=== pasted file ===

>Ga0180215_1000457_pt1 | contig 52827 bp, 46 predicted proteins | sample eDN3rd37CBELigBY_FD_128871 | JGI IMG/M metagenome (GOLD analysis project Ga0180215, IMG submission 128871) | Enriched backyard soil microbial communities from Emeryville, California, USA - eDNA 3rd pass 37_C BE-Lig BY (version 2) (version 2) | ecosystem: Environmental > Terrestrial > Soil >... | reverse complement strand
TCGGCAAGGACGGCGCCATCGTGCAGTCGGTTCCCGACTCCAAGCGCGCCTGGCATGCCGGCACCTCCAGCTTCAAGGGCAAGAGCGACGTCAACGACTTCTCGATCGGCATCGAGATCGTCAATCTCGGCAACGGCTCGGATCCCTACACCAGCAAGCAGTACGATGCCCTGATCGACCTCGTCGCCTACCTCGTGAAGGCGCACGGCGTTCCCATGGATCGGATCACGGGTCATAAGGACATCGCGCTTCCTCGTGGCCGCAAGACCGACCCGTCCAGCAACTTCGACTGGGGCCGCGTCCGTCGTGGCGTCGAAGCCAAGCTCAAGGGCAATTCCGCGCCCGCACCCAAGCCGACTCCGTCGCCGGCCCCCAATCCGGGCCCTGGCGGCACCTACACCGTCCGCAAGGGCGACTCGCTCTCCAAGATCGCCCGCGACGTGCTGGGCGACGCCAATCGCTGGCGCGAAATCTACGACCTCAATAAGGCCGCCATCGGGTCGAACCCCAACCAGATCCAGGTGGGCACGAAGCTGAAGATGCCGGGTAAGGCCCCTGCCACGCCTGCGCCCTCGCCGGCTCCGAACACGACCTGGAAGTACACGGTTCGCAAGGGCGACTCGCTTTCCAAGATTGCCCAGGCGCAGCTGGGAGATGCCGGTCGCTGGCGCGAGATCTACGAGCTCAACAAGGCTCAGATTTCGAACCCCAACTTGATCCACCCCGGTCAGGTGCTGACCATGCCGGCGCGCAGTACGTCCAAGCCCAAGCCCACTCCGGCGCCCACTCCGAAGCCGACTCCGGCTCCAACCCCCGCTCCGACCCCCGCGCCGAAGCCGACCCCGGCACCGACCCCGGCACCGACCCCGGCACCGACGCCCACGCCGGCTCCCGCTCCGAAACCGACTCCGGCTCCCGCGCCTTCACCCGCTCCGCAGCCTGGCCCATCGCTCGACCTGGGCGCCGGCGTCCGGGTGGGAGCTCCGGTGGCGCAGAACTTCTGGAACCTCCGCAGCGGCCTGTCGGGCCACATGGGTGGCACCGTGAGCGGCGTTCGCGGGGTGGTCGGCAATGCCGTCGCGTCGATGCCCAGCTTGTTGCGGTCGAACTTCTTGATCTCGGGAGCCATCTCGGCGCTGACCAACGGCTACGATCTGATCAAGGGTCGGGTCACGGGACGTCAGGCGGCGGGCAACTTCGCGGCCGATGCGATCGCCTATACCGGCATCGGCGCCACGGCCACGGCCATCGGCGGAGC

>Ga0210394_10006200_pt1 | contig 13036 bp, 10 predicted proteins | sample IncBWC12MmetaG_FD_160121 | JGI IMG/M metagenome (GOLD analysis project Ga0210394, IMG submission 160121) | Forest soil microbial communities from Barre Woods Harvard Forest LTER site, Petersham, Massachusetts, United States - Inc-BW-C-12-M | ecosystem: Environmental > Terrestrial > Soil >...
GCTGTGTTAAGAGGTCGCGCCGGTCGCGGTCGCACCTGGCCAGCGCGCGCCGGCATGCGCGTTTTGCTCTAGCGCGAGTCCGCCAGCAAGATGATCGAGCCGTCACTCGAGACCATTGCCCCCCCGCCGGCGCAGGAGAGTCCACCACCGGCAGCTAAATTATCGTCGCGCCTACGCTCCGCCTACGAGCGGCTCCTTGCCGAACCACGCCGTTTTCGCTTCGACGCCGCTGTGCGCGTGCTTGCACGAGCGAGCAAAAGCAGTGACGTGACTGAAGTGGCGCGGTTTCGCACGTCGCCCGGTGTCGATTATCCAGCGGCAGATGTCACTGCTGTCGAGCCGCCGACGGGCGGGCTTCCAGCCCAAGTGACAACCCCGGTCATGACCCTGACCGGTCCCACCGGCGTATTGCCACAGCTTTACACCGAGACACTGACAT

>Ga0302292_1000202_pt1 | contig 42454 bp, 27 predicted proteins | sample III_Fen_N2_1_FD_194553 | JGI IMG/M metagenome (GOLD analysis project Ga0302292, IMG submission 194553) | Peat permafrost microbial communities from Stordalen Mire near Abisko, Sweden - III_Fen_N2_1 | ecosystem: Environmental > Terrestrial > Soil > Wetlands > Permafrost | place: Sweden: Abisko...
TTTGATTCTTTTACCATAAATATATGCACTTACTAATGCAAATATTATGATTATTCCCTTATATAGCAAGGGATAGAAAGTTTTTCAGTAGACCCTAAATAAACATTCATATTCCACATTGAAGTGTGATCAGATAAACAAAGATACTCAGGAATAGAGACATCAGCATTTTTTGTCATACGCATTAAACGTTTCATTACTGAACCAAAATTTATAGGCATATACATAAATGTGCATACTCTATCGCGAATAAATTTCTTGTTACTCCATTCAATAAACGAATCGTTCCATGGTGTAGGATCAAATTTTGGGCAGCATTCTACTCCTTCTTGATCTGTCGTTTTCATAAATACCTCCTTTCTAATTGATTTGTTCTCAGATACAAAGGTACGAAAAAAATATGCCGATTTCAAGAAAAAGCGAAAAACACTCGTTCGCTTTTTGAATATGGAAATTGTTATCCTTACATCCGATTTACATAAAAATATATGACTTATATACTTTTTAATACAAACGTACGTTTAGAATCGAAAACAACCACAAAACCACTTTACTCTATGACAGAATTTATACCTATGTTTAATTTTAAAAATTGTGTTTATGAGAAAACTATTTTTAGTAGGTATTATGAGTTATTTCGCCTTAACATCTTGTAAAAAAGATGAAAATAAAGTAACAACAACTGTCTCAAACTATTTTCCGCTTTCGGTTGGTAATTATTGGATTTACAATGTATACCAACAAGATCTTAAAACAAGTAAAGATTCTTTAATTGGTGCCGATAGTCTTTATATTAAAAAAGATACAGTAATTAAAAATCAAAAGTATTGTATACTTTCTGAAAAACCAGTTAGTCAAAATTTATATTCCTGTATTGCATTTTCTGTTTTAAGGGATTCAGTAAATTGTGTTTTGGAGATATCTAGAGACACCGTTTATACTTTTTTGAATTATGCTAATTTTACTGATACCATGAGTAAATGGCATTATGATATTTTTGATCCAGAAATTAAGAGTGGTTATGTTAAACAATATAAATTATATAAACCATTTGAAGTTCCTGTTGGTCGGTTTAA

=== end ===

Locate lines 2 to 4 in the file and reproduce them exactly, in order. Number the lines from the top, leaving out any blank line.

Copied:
TCGGCAAGGACGGCGCCATCGTGCAGTCGGTTCCCGACTCCAAGCGCGCCTGGCATGCCGGCACCTCCAGCTTCAAGGGCAAGAGCGACGTCAACGACTTCTCGATCGGCATCGAGATCGTCAATCTCGGCAACGGCTCGGATCCCTACACCAGCAAGCAGTACGATGCCCTGATCGACCTCGTCGCCTACCTCGTGAAGGCGCACGGCGTTCCCATGGATCGGATCACGGGTCATAAGGACATCGCGCTTCCTCGTGGCCGCAAGACCGACCCGTCCAGCAACTTCGACTGGGGCCGCGTCCGTCGTGGCGTCGAAGCCAAGCTCAAGGGCAATTCCGCGCCCGCACCCAAGCCGACTCCGTCGCCGGCCCCCAATCCGGGCCCTGGCGGCACCTACACCGTCCGCAAGGGCGACTCGCTCTCCAAGATCGCCCGCGACGTGCTGGGCGACGCCAATCGCTGGCGCGAAATCTACGACCTCAATAAGGCCGCCATCGGGTCGAACCCCAACCAGATCCAGGTGGGCACGAAGCTGAAGATGCCGGGTAAGGCCCCTGCCACGCCTGCGCCCTCGCCGGCTCCGAACACGACCTGGAAGTACACGGTTCGCAAGGGCGACTCGCTTTCCAAGATTGCCCAGGCGCAGCTGGGAGATGCCGGTCGCTGGCGCGAGATCTACGAGCTCAACAAGGCTCAGATTTCGAACCCCAACTTGATCCACCCCGGTCAGGTGCTGACCATGCCGGCGCGCAGTACGTCCAAGCCCAAGCCCACTCCGGCGCCCACTCCGAAGCCGACTCCGGCTCCAACCCCCGCTCCGACCCCCGCGCCGAAGCCGACCCCGGCACCGACCCCGGCACCGACCCCGGCACCGACGCCCACGCCGGCTCCCGCTCCGAAACCGACTCCGGCTCCCGCGCCTTCACCCGCTCCGCAGCCTGGCCCATCGCTCGACCTGGGCGCCGGCGTCCGGGTGGGAGCTCCGGTGGCGCAGAACTTCTGGAACCTCCGCAGCGGCCTGTCGGGCCACATGGGTGGCACCGTGAGCGGCGTTCGCGGGGTGGTCGGCAATGCCGTCGCGTCGATGCCCAGCTTGTTGCGGTCGAACTTCTTGATCTCGGGAGCCATCTCGGCGCTGACCAACGGCTACGATCTGATCAAGGGTCGGGTCACGGGACGTCAGGCGGCGGGCAACTTCGCGGCCGATGCGATCGCCTATACCGGCATCGGCGCCACGGCCACGGCCATCGGCGGAGC

>Ga0210394_10006200_pt1 | contig 13036 bp, 10 predicted proteins | sample IncBWC12MmetaG_FD_160121 | JGI IMG/M metagenome (GOLD analysis project Ga0210394, IMG submission 160121) | Forest soil microbial communities from Barre Woods Harvard Forest LTER site, Petersham, Massachusetts, United States - Inc-BW-C-12-M | ecosystem: Environmental > Terrestrial > Soil >...
GCTGTGTTAAGAGGTCGCGCCGGTCGCGGTCGCACCTGGCCAGCGCGCGCCGGCATGCGCGTTTTGCTCTAGCGCGAGTCCGCCAGCAAGATGATCGAGCCGTCACTCGAGACCATTGCCCCCCCGCCGGCGCAGGAGAGTCCACCACCGGCAGCTAAATTATCGTCGCGCCTACGCTCCGCCTACGAGCGGCTCCTTGCCGAACCACGCCGTTTTCGCTTCGACGCCGCTGTGCGCGTGCTTGCACGAGCGAGCAAAAGCAGTGACGTGACTGAAGTGGCGCGGTTTCGCACGTCGCCCGGTGTCGATTATCCAGCGGCAGATGTCACTGCTGTCGAGCCGCCGACGGGCGGGCTTCCAGCCCAAGTGACAACCCCGGTCATGACCCTGACCGGTCCCACCGGCGTATTGCCACAGCTTTACACCGAGACACTGACAT